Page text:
Allan Cruickshank was a renowned National Audubon Society lecturer, photographer and author who co-published several books and field guides with his wife, Helen. Along with his cohorts–most notably bird guide author and illustrator Roger Tory Peterson—he transformed bird and nature watching from a fringe interest to a popular, easy accessible, mainstream pastime.

American Avocets feeding and vocalizing among Mangroves at the Merritt Island National Wildlife Refuge. The Cruickshanks played a key role in the establishment of Merritt Island National Wildlife Refuge.

American Avocets feeding and vocalizing among Mangroves at the Merritt Island National Wildlife Refuge. The Cruickshanks played a key role in the establishment of Merritt Island National Wildlife Refuge.

Cruickshank moved to Florida in 1952 and led the Cocoa, Florida, Christmas bird count for over two decades. This annual citizen science survey provides valuable information on local bird populations.

Sports Illustrated printed several articles on Cruickshank’s bird watching prowess, including documenting his success as the leader of the Cocoa initiative. The count areas included what is now part of the Kennedy Space Center, and the resulting positive publicity influenced NASA to preserve much of the space center property as a refuge, which eventually became the Merritt Island National Wildlife Refuge.

In 2011 I started a research project to celebrate the semicentennial of Merritt Island. Bolstered by a grant from American Public University System (APUS), I posited that the creation of the refuge was the result of the work of many but was significantly influenced by the Kennedy administration’s culture of conservation and the championing of Cruickshank.

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In 2015, I furthered the research project by focusing on Cruickshank. APUS provided another grant allowing me to visit the Roger Tory Peterson Institute (RTPI) in Jamestown, N.Y. and the archives of the University of Florida Natural History Museum. At the RTPI, there were several correspondences between the Cruikshanks and Peterson, including an invitation to join the 1955 Cocoa project. The number of birds recorded at that time was the highest in the nation and the first of 11 straight years that Cocoa retained this title.

Perhaps the most intriguing discovery was the separate diaries Allan and Helen maintained during their first trip to Florida in 1937 for their honeymoon. The diaries reveal a hard- working, intense expedition focused on birds and flora.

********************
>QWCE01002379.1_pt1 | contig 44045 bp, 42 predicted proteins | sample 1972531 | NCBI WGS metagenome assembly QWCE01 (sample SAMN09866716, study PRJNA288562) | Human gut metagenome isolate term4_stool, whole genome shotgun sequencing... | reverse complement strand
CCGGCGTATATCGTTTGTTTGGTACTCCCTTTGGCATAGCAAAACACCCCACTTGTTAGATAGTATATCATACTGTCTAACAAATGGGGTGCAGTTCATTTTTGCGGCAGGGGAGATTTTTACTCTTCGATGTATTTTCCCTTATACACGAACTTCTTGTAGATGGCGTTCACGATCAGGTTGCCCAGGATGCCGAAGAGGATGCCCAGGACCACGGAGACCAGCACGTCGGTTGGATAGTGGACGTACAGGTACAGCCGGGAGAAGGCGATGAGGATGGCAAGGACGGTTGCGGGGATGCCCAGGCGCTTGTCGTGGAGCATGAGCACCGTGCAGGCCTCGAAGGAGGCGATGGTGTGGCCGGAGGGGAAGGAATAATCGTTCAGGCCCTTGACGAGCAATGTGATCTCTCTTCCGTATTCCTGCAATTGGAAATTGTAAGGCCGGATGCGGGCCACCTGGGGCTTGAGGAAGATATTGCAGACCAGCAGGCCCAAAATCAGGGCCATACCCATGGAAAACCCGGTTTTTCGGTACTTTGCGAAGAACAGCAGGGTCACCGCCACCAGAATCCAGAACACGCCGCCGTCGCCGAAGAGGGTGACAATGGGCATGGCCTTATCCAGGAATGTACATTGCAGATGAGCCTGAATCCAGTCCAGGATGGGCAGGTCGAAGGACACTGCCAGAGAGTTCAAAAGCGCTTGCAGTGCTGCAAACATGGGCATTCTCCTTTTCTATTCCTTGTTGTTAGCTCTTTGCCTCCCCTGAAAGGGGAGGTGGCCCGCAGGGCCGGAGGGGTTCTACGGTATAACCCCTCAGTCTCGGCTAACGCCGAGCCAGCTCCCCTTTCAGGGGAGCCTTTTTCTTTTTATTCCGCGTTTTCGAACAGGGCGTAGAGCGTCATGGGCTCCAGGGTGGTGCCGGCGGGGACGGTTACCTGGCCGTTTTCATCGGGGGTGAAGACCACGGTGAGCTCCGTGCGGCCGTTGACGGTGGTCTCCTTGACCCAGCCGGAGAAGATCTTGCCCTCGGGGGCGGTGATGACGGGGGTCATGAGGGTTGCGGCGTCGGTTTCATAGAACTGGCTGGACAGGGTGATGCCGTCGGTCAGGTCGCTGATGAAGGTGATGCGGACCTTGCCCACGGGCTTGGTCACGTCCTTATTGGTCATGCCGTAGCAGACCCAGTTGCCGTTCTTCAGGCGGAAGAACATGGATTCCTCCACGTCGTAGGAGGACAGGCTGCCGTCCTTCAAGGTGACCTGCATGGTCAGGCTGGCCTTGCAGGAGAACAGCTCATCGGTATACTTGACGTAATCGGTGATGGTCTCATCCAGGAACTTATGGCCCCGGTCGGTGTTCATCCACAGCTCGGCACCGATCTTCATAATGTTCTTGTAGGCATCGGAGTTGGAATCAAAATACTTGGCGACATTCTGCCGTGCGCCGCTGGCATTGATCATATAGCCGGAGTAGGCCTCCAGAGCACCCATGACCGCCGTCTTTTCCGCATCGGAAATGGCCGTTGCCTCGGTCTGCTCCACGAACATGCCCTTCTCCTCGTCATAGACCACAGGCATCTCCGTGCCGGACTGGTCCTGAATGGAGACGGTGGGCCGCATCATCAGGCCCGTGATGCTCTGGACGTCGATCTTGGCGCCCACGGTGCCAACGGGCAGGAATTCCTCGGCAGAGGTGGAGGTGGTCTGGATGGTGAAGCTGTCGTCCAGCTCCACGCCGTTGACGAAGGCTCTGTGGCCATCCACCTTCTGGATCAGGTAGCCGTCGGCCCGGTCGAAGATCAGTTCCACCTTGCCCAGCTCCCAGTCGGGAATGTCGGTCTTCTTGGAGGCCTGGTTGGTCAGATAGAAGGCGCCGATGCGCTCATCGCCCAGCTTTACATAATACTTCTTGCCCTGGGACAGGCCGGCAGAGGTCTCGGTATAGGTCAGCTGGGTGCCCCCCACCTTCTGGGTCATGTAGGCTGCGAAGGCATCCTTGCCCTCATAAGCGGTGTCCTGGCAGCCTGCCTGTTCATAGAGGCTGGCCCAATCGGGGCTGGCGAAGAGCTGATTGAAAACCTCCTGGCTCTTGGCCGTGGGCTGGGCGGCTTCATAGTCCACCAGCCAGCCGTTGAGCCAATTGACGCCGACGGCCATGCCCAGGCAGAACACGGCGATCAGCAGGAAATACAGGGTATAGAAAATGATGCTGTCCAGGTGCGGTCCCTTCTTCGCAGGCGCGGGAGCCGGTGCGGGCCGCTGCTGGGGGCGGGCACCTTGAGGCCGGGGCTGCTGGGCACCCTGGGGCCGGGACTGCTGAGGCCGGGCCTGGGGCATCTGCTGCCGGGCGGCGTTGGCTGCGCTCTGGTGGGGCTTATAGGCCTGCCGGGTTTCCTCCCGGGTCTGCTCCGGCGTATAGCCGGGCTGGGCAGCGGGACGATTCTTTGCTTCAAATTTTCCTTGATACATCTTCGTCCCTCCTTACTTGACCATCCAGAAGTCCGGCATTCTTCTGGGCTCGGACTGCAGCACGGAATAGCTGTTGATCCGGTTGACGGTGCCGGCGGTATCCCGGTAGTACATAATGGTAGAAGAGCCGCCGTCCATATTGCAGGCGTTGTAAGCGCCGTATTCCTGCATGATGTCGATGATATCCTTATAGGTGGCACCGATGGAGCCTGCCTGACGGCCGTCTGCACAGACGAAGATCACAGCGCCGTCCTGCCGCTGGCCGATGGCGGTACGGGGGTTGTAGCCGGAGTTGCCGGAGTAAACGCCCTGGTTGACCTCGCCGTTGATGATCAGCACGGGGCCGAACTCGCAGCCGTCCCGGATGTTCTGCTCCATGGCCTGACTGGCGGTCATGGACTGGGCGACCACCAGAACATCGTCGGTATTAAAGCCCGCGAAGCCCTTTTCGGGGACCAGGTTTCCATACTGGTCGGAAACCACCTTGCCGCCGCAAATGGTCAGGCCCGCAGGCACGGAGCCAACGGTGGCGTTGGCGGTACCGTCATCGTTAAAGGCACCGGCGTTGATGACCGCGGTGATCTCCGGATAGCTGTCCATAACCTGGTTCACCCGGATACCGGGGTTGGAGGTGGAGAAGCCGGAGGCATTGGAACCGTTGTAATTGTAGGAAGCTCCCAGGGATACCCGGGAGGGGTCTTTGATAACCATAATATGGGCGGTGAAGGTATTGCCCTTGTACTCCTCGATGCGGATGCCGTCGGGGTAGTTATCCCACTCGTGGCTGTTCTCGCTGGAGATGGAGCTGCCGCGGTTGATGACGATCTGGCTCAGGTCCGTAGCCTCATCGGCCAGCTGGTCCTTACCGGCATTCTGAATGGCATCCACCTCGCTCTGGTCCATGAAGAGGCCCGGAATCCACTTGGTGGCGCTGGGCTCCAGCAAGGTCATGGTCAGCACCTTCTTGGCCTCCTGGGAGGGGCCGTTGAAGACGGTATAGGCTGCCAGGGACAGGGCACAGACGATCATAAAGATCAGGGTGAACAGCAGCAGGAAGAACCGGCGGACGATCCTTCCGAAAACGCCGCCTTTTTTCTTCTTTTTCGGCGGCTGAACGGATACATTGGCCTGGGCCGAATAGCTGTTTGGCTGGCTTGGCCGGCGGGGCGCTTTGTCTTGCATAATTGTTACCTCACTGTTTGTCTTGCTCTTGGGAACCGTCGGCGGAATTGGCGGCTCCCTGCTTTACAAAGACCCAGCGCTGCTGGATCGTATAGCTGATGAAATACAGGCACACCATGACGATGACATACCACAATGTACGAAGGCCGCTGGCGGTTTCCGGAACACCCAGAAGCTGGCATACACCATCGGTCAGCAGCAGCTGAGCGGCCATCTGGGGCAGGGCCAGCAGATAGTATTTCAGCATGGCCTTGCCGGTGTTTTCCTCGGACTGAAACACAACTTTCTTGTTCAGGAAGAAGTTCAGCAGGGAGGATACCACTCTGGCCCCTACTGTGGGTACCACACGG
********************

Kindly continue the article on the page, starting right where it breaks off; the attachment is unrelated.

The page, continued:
This would be one of many trips the couple would take to record the wild world. They would later make several trips to Florida, one of the outcomes of which was the 1948 book, Flight into Sunshine, Bird Experiences in Florida, written by Helen and accompanied by Allan’s photos. Eventually, they made Florida their permanent home.

The diaries reveal a couple that would tolerate hardship to see and photograph nature. Stories of waiting for hours in a blind to capture the perfect shot or collecting and transporting road kill to attract vultures illustrate their willingness to get it right. The stories from these parallel logs will be compiled into a monograph and offered to Florida-based nature organizations for publication.

Another find at the University of Florida was a 35mm film, “The first X-mas bird count at the Merritt Island Sanctuary.” This 1963 vintage film is undergoing transfer to a digital format. What it reveals remains to be seen, but the film canister notes, “Stars Allan Cruickshank.” The film will be shown to some local nature-based organizations and, hopefully, will be featured statewide.

This research unearthed materials that apparently have not been seen for many years. Assessing this information and bringing it forward to a wider audience should help to further the legacy of the Cruikshanks.

About the Author
Charles Venuto is the Director of Environmental, Health & Safety for Delaware North Parks & Resorts at the Kennedy Space Center Visitor Complex and an adjunct professor of Environmental Science at American Public University (APU). He has assembled a monograph on the history of the Merritt Island Wildlife Refuge that surrounds the Kennedy Space Center. His research began toward the end of his 30 year career as the Environmental Manager for the contractor responsible for operating the Space Shuttle. His research revealed facts and information that posits the important roles the Kennedy Administration played in the modern environmental movement. He received funding from APU to further his research at the National Achieves, the University of Florida Natural History Museum, the Roger Tory Peterson Institute and the John F. Kennedy Library. He received an Ed.S. in Science Education from Florida Institute of Technology, a M.S. in Environmental Policy and Management from Rensselaer Polytechnic Institute, and a M.S. in Environmental Science from Florida Institute of Technology.